Ling Jiang gestures around her new living room: she’ll put the couch on the side wall, the TV on the opposite one near the stairs and the dining room table next to the kitchen. Jiang’s 6- and 2-year-old boys giggle and walk in curly-q’s around the empty living room, sucking on juice boxes, while she plans aloud.
Later this month, Jiang, her mother and her two sons hope to move into their newly built house — one of four perpetually affordable units built by Green Mountain Habitat for Humanity in South Burlington over the last year. The four units are Habitat’s first homes for ownership built in the city, where the rising cost of housing and a tight market are straining families like Jiang’s.
“It’s very expensive in South Burlington right now, so it’s a very good chance for us to live in this house,” she said.
While Habitat volunteers Bill Gerlack and Dick Shasteen are no strangers to building houses, the number of regulatory high jumps they had to vault, and the amount of permitting fees required, left the two confounded.
“Total fees were well over $30,000,” said Shasteen, who volunteers with Green Mountain Habitat for Humanity as Project Manager. He and Gerlack work together with around 16 other volunteers on what they call the Geezer Team.
“In Chittenden County, the lack of supply and the cost make it more and more difficult to locate land that’s affordable,” explained David Mullin, director of the nonprofit. The Jiang family was one of about 200 families applying for Habitat’s seven in-progress homes in Chittenden County, he said.
Applicants first work with Habitat partner Champlain Housing Trust to see if they meet income qualifications — 80 percent less than median income. They must also be living in sub-standard housing, said Mullin, which could mean their housing is “unsafe, unhealthy, overcrowded, perhaps they’re spending more than 50 percent of their income on rent.”
Once approved, applicants become partners, he said — part of the team. They contribute around 400 hours to help build the house, as a way to empower them as homeowners.
“We want families to realize that they also have the ability to help build their own future and their own house,” he said.
Jumping regulatory hoops
The Jiangs’ house is just a few blocks from City Center, which will open to the public next week, and within walking distance of grocery stores, restaurants, bus stops, the mall and South Burlington schools.
But since it is located in the form-based code zoning district, all buildings are held to the same requirements regarding their form and layout on the lot, according to development review planner Marla Keene, regardless of whether the project is capital “A” affordable housing. Keene also noted that the city has an Affordable Housing Trust Fund that developers can request be used for reimbursement for application or impact fees.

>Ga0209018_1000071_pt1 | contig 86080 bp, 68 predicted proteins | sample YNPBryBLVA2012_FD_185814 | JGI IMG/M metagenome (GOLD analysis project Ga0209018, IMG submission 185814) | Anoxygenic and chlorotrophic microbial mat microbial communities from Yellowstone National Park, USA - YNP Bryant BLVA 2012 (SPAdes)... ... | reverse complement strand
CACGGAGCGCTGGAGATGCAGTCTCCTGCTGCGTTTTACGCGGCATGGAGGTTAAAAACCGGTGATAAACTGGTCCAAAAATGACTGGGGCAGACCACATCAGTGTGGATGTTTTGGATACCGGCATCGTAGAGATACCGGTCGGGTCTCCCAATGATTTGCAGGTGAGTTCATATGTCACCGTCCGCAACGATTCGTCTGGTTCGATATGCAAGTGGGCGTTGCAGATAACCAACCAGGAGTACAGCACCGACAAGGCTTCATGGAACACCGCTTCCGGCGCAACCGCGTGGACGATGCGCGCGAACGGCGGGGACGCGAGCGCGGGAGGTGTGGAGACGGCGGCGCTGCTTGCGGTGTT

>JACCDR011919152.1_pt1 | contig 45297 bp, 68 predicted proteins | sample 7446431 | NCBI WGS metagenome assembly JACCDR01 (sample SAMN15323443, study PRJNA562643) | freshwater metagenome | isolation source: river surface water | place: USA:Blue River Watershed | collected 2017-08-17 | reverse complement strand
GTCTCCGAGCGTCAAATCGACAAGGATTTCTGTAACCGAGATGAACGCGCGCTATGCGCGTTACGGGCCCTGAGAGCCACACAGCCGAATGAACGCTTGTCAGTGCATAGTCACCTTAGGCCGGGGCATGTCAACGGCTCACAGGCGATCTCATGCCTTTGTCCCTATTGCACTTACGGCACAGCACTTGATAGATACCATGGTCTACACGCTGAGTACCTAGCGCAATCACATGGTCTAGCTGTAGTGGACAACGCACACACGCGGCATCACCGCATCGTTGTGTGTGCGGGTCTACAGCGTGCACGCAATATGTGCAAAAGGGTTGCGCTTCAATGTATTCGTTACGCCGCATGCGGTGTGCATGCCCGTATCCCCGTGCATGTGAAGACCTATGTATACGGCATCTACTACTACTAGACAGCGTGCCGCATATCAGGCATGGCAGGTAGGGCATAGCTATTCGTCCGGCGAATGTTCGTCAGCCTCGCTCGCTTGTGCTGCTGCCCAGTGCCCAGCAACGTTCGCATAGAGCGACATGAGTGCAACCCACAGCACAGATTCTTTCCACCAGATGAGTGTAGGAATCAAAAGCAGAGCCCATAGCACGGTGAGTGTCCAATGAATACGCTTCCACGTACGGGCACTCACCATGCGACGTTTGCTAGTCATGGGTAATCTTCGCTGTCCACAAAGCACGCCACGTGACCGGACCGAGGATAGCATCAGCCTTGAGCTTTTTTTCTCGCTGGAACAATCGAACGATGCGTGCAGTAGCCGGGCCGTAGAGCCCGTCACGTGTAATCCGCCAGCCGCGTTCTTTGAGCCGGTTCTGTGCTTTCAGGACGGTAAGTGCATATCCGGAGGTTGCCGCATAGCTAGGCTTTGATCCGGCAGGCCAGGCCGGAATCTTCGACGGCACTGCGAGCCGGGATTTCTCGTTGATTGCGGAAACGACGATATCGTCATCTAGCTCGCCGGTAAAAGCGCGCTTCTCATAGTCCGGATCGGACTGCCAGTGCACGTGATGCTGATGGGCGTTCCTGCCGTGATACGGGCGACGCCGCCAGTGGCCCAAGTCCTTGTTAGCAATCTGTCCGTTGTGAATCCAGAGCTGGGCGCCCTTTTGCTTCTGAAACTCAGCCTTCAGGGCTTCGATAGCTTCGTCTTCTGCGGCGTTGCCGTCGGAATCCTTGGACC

The Jiangs’ house had to have a specific kind of siding, a metal bicycle rack and additional bike storage, a certain number of windows, landscaping — the list goes on. These requirements aren’t a surprise, nor are they all superfluous.
Leslie Black-Plumeau, research and community relations manager at Vermont Housing Finance Agency, explained that sometimes well-meaning regulations, “intended to help build a sense of community” can adversely result in “unwanted delays and cost increases.”
Black-Plumeau is also a member of the South Burlington affordable housing committee, where she says members have discussed what are some best practices to encourage more affordable housing development. One way “is to consider waiving or reducing impact and permitting fees, especially for housing that is going to be affordable,” she suggested.
Despite the regulatory headache, Shasteen was quick to commend South Burlington planning and zoning staff who were “super supportive” throughout the process.
“They were very helpful. It’s just that they’re bound by a set of rules and regulations, and they can’t deviate,” said Shasteen.
The Jiangs’ house took about six months to permit and 100 work-days to build. The foundation was cast in July of 2020 and the Geezer Team began work the first week in August. Jiang and her mother, Jin, jumped into construction last October.
With about 13 people on the job, give or take a few, and over 6,000 hours of build time, Gerlack noted the major savings from volunteer labor.
“We have a relationship with a lot of local vendors and suppliers of goods and services,” added Shasteen, which often results in discounts and deals.
Still, most project expenses — the land purchase, the time and labor, permitting, materials — are shouldered by Green Mountain Habitat for Humanity. “We’re very dependent on local donors. We don’t have a giant foundation — it’s individual donors that make a $100 dollar donation,” Mullin explained.
Without those cost-savers, building affordable housing like the four-plex — each unit costing around $130,000 — seems barely feasible in Chittenden County, where the median primary home price is $335,000, according to Vermont Housing Data. The median gross rent in South Burlington is $1,401 compared to $985 across Vermont, per U.S. Census Bureau estimates.
House to home
The Jiangs’ are currently staying with a cousin and their family — about five adults and two children to one bathroom. Jiang is looking forward to making her new house her own. She’s planning to grow a vegetable garden; her mom has already started tomatoes and green onions, she said.
“My mom’s here every day and my sons are here every day. They say, ‘Oh, it looks different!’ It’s very exciting,” she said, describing the process to help build her own house as “awesome.”
While they haven’t moved in yet, Jiang has already picked out powder-blue knobs, speckled with polka dots, for all the kitchen and bathroom cabinets. “Everything will be personal, everything will be yourself,” she said.